Josh Gerstein, reporting on immigration-related tension at Mrs. Clinton's United Farm Workers rally:
Even at Mrs. Clinton's rally, there were signs of how volatile the immigration issue can be. Some of the farm workers, who toted signs saying, "America con Hillary," wore cowboy hats or baseball caps. Not all removed them during the pledge of allegiance.
"In this country, we take our hats off!" one woman sitting across the gym shouted loudly as the patriotic exercises concluded, well before the New York senator arrived.
Tuesday, January 22, 2008
How Obama Can Escape from the Ghetto: I thought Margaret Carlson was out on a very shaky limb a few years ago last Thursday when she wrote that Obama had
lost the essence of his candidacy as the first black man to run as himself. Once the race card is on the table, no matter who puts it there, it's impossible to put it back up anyone's sleeve. Obama may look back on the first two weeks of 2008 as the time when he lost the nomination to Clinton.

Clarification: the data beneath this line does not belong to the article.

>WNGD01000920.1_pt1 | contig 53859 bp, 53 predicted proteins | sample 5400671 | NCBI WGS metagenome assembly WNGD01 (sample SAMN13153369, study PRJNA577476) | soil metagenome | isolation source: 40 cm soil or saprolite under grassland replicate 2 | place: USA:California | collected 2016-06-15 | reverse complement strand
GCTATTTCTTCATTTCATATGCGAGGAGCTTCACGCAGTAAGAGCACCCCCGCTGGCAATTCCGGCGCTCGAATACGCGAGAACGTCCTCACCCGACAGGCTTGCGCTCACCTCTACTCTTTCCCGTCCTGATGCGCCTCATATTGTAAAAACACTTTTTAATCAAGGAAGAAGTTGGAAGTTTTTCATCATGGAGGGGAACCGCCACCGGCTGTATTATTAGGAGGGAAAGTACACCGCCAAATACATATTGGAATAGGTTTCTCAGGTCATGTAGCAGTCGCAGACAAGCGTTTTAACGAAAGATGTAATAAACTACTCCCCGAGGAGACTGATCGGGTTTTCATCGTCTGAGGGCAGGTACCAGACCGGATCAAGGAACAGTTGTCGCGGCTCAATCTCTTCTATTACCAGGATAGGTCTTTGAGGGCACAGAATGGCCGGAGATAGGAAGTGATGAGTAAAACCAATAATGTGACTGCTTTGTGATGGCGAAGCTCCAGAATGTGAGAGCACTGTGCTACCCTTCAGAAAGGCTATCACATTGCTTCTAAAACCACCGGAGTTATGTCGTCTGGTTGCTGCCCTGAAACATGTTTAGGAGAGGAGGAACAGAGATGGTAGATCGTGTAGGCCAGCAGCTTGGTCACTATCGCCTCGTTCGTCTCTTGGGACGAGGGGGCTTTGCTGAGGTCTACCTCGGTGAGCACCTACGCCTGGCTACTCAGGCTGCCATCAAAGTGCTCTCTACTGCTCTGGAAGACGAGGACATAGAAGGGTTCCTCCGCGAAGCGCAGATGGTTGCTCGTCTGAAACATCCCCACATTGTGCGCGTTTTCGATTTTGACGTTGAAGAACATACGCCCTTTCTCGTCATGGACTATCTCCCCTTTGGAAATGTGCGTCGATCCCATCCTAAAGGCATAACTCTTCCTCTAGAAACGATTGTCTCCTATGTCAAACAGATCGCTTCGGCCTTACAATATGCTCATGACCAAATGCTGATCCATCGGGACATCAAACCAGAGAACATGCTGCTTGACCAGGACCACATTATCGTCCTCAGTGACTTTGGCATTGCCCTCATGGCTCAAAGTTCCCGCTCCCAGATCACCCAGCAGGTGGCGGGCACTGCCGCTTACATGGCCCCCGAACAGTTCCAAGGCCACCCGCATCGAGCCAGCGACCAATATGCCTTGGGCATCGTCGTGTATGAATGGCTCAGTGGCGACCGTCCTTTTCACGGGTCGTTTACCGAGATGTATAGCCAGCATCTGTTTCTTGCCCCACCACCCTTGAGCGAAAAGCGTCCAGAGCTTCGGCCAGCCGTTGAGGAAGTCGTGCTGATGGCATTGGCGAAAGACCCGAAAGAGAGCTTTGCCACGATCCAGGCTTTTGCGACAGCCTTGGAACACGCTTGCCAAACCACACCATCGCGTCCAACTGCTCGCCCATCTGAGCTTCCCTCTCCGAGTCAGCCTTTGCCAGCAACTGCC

Now the idea that Obama has been "ghettoized" as the "black" candidate has become the accepted template for the campaign--even the point that a win in hotly contested South Carolina on Saturday is seen as actually hurting Obama because (in Dick Morris' analysis)
[w]atching blacks block vote for Obama will trigger a white backlash that will help Hillary win Florida and to prevail the week after.
Here we thought we were getting the Mondale/Hart campaign of 1984--without Mondale's pleasantness or Hart's weirdness--and instead we get the Dukakis campaign of 1988, in which a slightly tedious, marginally likeable elite liberal established his mainstream (white) bona fides by running around the country thumping Jesse Jackson.